Cyclones fall to the Hawkeyes, 165-135
AMES, Iowa – The Iowa State swimming and diving team (3-2-1, 0-1 Big 12) fell to instate rival Iowa (5-2, 2-2 Big 10) tonight, 165-135. In typical Cy-Hawk fashion, the meet was a back-and-forth, heavy weight battle with the lead changing hands six times throughout the contest.
Iowa State’s senior diver Jessica Henderson claimed a third place finish in the 1-meter diving event with a score of 293.02 to push the meet to a 75-75 tie after eight events. Later in the meet, Iowa’s Becky Stoughton (4:50.92) out touched Iowa State’s standout freshman Karyl Clarete (4:52.17) to give the Hawkeyes a 116-110 lead.
Regardless of the result, Iowa State head coach Duane Sorenson is pleased with his team’s performance in the rivalry matchup.
“I was very pleased with their effort,” Sorenson said. “I thought we went out and raced in every event, and we put on a tremendous show for the fans. I know our women were doing their best and swimming their fastest, they were just a little bit faster.”
Tonight’s big stage produced big time performances from both teams. A total of seven records were broken in tonight's meet, five of them belonging to the Cyclones.
Iowa State senior Imelda Wistey claimed three of those records for herself. With a time of 1:00.46 Wistey broke the pool record of 1:02.87 set six years ago and her own school record of 1:01.35 set on Mar. 1, 2013.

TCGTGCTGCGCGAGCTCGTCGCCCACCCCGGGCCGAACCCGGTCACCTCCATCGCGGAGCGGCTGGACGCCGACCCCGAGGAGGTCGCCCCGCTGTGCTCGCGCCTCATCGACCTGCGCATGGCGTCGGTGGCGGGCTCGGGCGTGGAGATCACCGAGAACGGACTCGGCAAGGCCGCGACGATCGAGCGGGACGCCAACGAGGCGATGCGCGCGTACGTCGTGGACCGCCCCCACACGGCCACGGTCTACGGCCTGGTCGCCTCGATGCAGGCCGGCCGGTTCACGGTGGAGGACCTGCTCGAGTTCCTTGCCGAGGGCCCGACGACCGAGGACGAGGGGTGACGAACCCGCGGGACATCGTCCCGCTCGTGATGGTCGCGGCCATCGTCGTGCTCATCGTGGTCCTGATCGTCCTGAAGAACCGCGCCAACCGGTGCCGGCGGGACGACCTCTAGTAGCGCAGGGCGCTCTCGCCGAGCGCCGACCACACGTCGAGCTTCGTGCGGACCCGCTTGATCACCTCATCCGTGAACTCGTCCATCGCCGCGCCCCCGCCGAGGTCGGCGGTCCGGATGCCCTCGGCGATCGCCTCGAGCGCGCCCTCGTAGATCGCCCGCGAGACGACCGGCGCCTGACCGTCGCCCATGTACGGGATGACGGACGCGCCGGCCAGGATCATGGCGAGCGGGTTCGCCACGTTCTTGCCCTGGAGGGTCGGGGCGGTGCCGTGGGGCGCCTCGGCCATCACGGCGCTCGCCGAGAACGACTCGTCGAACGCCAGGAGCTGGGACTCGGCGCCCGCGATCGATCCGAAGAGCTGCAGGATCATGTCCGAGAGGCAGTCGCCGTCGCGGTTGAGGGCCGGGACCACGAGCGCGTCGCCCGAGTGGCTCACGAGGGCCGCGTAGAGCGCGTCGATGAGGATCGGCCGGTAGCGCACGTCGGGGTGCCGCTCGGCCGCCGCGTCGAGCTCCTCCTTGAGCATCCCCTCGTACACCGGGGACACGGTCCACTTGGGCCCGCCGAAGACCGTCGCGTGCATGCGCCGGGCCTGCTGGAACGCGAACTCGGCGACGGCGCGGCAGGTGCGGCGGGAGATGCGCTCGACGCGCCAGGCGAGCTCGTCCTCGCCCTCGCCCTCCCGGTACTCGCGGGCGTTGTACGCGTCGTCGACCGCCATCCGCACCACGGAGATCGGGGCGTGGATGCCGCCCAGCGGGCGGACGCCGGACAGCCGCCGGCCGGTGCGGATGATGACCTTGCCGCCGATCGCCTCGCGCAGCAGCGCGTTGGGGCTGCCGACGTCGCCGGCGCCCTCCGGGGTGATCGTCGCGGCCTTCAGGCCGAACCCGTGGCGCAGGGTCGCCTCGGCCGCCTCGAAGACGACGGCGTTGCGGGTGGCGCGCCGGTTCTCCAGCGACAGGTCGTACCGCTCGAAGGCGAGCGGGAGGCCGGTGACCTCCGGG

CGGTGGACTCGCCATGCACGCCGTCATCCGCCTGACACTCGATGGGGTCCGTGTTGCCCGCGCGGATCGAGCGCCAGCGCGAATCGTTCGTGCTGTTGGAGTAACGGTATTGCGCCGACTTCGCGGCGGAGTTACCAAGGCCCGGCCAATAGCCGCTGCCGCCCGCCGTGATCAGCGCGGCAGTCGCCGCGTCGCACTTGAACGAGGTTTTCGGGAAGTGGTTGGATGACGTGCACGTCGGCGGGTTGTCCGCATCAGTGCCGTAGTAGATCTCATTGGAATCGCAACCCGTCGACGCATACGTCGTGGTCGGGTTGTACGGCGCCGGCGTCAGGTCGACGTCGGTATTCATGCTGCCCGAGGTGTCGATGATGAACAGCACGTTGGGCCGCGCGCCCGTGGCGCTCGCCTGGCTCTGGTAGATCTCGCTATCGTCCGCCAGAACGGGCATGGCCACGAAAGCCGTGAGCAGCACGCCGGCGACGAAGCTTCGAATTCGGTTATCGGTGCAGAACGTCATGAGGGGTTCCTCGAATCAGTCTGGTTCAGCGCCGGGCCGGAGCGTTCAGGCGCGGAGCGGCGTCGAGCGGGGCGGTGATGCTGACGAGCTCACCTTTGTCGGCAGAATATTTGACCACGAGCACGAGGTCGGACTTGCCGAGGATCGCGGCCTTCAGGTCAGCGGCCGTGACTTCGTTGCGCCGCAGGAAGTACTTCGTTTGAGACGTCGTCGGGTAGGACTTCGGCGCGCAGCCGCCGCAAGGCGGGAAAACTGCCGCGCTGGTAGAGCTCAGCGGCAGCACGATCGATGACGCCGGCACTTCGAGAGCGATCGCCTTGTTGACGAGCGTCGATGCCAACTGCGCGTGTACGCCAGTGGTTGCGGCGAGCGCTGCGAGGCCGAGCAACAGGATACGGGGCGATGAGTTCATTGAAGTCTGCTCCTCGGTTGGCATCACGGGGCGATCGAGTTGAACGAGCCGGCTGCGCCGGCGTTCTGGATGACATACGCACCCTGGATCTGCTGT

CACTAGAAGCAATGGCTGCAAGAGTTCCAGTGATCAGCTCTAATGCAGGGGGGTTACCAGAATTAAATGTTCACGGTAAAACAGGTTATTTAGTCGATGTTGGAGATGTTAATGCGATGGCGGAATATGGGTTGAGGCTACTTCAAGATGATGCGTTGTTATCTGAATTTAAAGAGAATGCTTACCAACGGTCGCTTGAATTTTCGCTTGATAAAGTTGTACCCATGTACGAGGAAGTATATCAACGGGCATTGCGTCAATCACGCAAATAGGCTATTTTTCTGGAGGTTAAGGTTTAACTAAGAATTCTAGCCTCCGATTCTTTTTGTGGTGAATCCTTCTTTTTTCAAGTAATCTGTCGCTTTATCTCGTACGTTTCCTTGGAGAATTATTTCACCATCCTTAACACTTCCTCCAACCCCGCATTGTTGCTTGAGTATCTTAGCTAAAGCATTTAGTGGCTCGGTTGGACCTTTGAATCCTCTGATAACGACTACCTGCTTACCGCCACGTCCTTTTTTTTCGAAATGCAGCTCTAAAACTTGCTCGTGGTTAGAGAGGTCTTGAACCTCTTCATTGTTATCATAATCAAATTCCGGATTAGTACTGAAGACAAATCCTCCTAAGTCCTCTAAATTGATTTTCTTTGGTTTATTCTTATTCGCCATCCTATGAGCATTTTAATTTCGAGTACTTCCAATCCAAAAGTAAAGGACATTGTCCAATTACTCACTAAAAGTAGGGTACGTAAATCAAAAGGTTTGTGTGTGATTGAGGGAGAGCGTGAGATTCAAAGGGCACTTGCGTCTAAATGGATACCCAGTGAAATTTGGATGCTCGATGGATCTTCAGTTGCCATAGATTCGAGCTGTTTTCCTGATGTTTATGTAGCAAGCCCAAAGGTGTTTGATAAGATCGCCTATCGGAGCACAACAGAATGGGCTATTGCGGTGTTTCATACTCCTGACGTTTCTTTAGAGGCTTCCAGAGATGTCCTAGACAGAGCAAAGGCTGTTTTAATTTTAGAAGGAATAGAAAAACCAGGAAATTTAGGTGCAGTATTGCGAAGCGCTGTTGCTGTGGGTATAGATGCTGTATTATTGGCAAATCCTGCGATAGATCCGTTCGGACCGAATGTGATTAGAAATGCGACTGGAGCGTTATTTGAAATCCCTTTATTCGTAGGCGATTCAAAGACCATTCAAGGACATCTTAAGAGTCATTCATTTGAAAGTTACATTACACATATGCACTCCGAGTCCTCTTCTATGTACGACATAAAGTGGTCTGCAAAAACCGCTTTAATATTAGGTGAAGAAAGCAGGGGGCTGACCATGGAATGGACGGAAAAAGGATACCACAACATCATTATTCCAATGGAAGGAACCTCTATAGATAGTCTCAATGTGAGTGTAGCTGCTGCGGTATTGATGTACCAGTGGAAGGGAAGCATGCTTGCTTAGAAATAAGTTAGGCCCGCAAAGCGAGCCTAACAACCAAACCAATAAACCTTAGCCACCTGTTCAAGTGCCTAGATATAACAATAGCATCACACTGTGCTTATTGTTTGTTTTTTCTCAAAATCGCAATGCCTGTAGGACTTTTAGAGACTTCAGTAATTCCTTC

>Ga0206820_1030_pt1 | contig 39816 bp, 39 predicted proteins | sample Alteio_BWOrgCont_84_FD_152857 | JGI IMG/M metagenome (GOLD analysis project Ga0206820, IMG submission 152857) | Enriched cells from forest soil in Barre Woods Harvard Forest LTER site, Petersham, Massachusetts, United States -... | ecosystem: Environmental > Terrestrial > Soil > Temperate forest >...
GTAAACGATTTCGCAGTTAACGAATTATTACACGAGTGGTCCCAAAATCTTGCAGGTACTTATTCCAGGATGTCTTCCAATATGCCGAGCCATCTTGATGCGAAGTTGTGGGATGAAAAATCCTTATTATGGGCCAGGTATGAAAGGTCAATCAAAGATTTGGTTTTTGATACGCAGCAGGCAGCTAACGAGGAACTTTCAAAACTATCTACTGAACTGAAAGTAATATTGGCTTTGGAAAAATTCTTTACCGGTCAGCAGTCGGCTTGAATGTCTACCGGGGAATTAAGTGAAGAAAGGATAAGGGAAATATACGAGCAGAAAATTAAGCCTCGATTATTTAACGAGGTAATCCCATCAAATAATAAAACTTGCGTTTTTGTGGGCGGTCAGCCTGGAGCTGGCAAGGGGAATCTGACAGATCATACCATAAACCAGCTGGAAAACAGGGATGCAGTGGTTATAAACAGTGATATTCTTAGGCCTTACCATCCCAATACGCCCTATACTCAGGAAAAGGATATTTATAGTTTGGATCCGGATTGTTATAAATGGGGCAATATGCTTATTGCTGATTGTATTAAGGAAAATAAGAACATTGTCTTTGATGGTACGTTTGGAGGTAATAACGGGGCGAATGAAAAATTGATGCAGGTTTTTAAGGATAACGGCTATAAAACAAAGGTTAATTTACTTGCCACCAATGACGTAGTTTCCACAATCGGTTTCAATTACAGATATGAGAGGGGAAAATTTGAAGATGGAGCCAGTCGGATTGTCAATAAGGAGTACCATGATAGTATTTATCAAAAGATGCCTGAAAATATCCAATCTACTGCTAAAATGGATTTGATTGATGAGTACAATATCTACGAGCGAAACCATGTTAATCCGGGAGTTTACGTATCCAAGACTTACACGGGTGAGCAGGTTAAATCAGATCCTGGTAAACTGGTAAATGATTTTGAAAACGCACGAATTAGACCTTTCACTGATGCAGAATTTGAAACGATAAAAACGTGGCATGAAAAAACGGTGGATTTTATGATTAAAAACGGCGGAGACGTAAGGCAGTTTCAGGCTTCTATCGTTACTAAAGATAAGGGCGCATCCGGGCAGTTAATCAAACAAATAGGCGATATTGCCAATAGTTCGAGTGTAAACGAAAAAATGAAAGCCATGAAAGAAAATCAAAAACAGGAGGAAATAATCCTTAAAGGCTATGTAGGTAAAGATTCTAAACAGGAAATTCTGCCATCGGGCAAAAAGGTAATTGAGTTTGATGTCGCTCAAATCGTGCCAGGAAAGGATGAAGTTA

Wistey then went on to break the school record in the 200 breaststroke with a time of 1:13.79, breaking the previous record of 1:15.31 set by teammate Emily Wiltsie on Dec. 9, 2013. According to Wistey, she experienced a “rollercoaster of emotions” throughout the meet.
“This is my last Cy-Hawk rivalry meet. It’s bittersweet,” Wistey said. “I’m happy with what I’ve done, that I could make an impact, but at the same time I know I’ll never swim against the Hawkeyes again.”
Another pool record was set by freshman teammate Clarete who raced to a first place finish in the 200 freestyle with a time of 1:48.38, breaking the previous record of 1:49.73. Clarete’s high level of performance early in her career has caught the attention of her coach.
“The sky is the limit for her, and she is training well,” Sorenson said. “I know she’s not happy with the result and the outcome of her swim, so she is just going to get that much better. She is just a fierce competitor.”